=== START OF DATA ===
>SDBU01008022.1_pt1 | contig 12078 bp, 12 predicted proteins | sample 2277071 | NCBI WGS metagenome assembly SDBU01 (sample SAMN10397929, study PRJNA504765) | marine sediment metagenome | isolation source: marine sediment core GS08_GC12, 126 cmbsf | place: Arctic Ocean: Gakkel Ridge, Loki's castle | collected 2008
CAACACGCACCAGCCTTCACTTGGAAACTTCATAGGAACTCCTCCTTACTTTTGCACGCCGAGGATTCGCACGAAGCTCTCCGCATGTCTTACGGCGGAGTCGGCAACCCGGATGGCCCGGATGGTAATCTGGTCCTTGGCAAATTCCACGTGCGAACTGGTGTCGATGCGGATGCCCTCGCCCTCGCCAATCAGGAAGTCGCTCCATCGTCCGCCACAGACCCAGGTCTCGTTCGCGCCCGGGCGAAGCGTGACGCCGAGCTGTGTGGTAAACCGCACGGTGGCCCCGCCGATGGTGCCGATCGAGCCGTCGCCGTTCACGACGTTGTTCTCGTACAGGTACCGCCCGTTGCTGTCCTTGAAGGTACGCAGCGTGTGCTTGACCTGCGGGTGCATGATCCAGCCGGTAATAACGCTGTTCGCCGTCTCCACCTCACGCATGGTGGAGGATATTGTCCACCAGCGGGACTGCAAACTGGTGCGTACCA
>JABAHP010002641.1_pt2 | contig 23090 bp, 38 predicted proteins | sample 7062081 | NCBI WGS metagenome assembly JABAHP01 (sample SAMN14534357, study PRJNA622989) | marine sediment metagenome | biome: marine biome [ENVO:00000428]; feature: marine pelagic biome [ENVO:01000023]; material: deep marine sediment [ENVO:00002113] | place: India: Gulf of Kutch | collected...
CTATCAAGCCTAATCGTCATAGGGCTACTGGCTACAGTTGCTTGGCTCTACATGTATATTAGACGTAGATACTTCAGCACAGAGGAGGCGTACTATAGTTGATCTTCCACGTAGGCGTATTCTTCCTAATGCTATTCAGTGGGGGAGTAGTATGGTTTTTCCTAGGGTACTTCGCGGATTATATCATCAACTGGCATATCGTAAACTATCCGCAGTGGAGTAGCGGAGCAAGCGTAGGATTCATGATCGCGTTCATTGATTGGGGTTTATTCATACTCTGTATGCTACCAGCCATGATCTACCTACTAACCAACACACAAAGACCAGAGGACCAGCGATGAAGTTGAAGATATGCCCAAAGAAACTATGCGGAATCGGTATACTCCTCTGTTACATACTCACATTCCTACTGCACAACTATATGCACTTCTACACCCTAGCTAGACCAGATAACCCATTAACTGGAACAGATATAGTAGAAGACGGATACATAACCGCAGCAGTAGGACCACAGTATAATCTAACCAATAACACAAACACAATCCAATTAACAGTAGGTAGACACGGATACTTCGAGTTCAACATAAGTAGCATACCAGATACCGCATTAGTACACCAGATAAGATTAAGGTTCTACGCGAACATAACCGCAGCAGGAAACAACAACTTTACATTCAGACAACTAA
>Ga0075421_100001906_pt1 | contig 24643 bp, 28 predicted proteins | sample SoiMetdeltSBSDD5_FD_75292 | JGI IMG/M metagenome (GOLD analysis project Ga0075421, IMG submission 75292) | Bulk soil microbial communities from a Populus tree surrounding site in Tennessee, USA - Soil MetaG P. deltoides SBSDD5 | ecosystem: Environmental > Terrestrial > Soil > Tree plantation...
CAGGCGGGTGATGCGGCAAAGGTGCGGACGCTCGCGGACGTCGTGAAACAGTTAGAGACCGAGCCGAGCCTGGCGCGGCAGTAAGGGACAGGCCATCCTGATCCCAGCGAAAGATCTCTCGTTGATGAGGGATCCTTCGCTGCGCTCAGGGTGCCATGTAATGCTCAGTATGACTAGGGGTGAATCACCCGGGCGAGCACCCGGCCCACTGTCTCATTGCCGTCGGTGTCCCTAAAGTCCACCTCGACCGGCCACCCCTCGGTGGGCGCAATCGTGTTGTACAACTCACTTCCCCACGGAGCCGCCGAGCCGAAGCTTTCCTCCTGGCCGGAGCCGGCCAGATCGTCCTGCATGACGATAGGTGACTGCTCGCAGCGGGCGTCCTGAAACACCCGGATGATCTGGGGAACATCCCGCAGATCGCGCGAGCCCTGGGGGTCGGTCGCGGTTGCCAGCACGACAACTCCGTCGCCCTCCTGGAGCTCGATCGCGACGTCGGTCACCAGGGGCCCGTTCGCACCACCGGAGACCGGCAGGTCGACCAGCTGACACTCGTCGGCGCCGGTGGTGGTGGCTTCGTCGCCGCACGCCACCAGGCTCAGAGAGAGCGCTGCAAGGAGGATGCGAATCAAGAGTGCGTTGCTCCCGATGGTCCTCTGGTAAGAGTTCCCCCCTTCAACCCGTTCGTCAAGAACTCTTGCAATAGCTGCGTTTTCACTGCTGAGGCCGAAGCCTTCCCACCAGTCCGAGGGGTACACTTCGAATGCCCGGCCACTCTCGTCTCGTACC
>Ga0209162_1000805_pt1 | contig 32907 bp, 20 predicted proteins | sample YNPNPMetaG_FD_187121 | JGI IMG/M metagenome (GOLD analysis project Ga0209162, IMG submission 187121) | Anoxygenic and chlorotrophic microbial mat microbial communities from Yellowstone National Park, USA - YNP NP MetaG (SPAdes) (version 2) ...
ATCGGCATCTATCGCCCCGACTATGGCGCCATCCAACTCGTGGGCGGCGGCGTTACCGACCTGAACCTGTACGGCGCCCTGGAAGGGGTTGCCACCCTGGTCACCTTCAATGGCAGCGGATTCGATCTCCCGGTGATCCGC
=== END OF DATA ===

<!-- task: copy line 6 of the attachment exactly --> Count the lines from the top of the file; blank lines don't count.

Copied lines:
CAGGCGGGTGATGCGGCAAAGGTGCGGACGCTCGCGGACGTCGTGAAACAGTTAGAGACCGAGCCGAGCCTGGCGCGGCAGTAAGGGACAGGCCATCCTGATCCCAGCGAAAGATCTCTCGTTGATGAGGGATCCTTCGCTGCGCTCAGGGTGCCATGTAATGCTCAGTATGACTAGGGGTGAATCACCCGGGCGAGCACCCGGCCCACTGTCTCATTGCCGTCGGTGTCCCTAAAGTCCACCTCGACCGGCCACCCCTCGGTGGGCGCAATCGTGTTGTACAACTCACTTCCCCACGGAGCCGCCGAGCCGAAGCTTTCCTCCTGGCCGGAGCCGGCCAGATCGTCCTGCATGACGATAGGTGACTGCTCGCAGCGGGCGTCCTGAAACACCCGGATGATCTGGGGAACATCCCGCAGATCGCGCGAGCCCTGGGGGTCGGTCGCGGTTGCCAGCACGACAACTCCGTCGCCCTCCTGGAGCTCGATCGCGACGTCGGTCACCAGGGGCCCGTTCGCACCACCGGAGACCGGCAGGTCGACCAGCTGACACTCGTCGGCGCCGGTGGTGGTGGCTTCGTCGCCGCACGCCACCAGGCTCAGAGAGAGCGCTGCAAGGAGGATGCGAATCAAGAGTGCGTTGCTCCCGATGGTCCTCTGGTAAGAGTTCCCCCCTTCAACCCGTTCGTCAAGAACTCTTGCAATAGCTGCGTTTTCACTGCTGAGGCCGAAGCCTTCCCACCAGTCCGAGGGGTACACTTCGAATGCCCGGCCACTCTCGTCTCGTACC